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Discussion Starter #1
Not my first post, but close enough. I'm looking to build a small storage shed, but I'm worried about the shed up against the brick. I rather not build onto (anchor) the brick wall, but instead having it be a freestanding structure with its own back wall.



Those skids on the ground would make the foundation. Left over from this project.


Quick and ugly sketch-up.

So if I make the back wall let's say plywood or OSB, how can I protect the brick from moisture damage? Tar paper? A housewrap product? Ideally the shed would be backed up against the wall as much as possible.

Otherwise, I've been suggested to leave air an air gap (anywhere from 1-6 inches) or just have studs up against the brick without sheathing, which I'm not averse to, I'd just like to hear more comments.

Main concerns are damage to the wall/leaving permanent marks if the shed had to be moved or torn down.
 

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Personally I think I would attach a ledger board to the brick just below the siding line and build off it, using the brick as the back wall of the shed. Could flash and caulk the transition from siding to shed roof. That way you're not destroying the brick and also not leaving a gap. My least favorite option would be building a separate structure with a 1" gap to the house.
 

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Did you climb a tree to get that photo for the sketchup?? If so, nice job haha

What if you consider raising the top of the shed roof up about a foot higher and lagging it to the trim that runs above the window? Then you're screwing into a replaceable wood piece and you can run the back wall down flush to the brick without damaging it. Snug the foundation up against the brick at the bottom and then nail the bottom plate down solidly there so you dont have to go into the brick at the bottom either.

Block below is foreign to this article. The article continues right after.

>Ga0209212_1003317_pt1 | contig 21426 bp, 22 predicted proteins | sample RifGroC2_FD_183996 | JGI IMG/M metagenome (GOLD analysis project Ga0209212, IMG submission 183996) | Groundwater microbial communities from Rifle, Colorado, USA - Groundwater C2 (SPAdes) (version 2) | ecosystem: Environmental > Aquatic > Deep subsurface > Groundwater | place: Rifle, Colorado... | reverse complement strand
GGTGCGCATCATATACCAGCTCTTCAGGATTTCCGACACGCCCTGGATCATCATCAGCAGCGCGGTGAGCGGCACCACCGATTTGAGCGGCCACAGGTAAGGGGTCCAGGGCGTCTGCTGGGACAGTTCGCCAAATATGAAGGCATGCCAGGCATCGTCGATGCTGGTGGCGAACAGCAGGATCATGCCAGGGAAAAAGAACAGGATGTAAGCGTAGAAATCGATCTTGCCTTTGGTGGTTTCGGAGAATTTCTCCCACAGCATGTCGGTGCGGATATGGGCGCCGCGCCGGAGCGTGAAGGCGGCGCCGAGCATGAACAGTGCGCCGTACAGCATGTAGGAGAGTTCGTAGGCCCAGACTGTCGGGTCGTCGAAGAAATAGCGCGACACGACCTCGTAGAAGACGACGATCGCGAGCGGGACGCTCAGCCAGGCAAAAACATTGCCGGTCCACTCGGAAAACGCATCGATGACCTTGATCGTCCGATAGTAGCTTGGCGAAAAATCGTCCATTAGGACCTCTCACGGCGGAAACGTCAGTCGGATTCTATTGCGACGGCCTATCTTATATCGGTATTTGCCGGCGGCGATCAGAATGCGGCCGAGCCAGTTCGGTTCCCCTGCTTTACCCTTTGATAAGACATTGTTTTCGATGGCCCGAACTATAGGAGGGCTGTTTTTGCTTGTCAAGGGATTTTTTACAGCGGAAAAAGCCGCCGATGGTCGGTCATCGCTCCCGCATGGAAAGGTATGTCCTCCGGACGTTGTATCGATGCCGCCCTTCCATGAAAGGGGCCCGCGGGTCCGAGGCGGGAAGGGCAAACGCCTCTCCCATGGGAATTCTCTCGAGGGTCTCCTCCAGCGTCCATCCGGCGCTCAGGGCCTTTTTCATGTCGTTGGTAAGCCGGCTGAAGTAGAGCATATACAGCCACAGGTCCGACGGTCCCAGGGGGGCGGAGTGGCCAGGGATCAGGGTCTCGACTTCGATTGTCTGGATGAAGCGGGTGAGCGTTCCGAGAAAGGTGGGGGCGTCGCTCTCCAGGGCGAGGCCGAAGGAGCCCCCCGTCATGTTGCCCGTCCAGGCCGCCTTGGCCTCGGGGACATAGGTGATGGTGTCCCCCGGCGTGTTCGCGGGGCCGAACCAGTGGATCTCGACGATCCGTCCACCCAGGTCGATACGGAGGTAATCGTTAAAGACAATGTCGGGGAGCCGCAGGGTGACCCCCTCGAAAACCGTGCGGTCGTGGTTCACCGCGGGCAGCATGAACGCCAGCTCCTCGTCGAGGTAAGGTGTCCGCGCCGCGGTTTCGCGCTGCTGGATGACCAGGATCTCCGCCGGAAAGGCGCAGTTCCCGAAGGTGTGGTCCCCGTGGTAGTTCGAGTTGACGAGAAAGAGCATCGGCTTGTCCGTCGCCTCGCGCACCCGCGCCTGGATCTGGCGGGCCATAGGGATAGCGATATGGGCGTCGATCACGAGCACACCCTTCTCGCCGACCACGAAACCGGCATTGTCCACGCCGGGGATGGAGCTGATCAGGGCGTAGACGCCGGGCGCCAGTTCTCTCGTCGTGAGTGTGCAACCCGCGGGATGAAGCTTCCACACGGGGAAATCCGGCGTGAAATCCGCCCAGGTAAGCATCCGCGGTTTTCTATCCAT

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Discussion Starter #4
Personally I think I would attach a ledger board to the brick just below the siding line and build off it, using the brick as the back wall of the shed. Could flash and caulk the transition from siding to shed roof. That way you're not destroying the brick and also not leaving a gap. My least favorite option would be building a separate structure with a 1" gap to the house.
I agree the gap doesn't seem like a good way to go, and just brick on the back would be fine.

Did you climb a tree to get that photo for the sketchup?? If so, nice job haha

What if you consider raising the top of the shed roof up about a foot higher and lagging it to the trim that runs above the window? Then you're screwing into a replaceable wood piece and you can run the back wall down flush to the brick without damaging it. Snug the foundation up against the brick at the bottom and then nail the bottom plate down solidly there so you dont have to go into the brick at the bottom either.
Nope, just an illusion from the software. You can see the distortions.

You say nail the bottom plate down solidly "there" - where?

Thanks for the help guys.
 

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"You say nail the bottom plate down solidly "there" - where?"

What kind of foundation/piers/platform - are you going to place the
shed on?

rossfingal
 

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Discussion Starter #6
"You say nail the bottom plate down solidly "there" - where?"

What kind of foundation/piers/platform - are you going to place the
shed on?

rossfingal
Skids. I mentioned them in the OP. They are 4x6. I'll paint them with a little extra copper green wood preservative. I think I'll lay down some blocks/pavers first and then put down the skids (they'll have to be dug into the ground for the shed to fit under the wooden siding if I want it to be a full 8 feet). I'll go around the edges of the skids with PT 2x4s and put plywood on top of it to make a box platform.
 

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Sorry, missed "skids" in your first post!
The skids/plywood/"PT" 2 X 4's - would be what {Dane Hitchins} is
referring to - to secure it to.
Knowing that: the shed will move separately from the house.
Also, probably use "PT", plywood ?!

rossfingal
 
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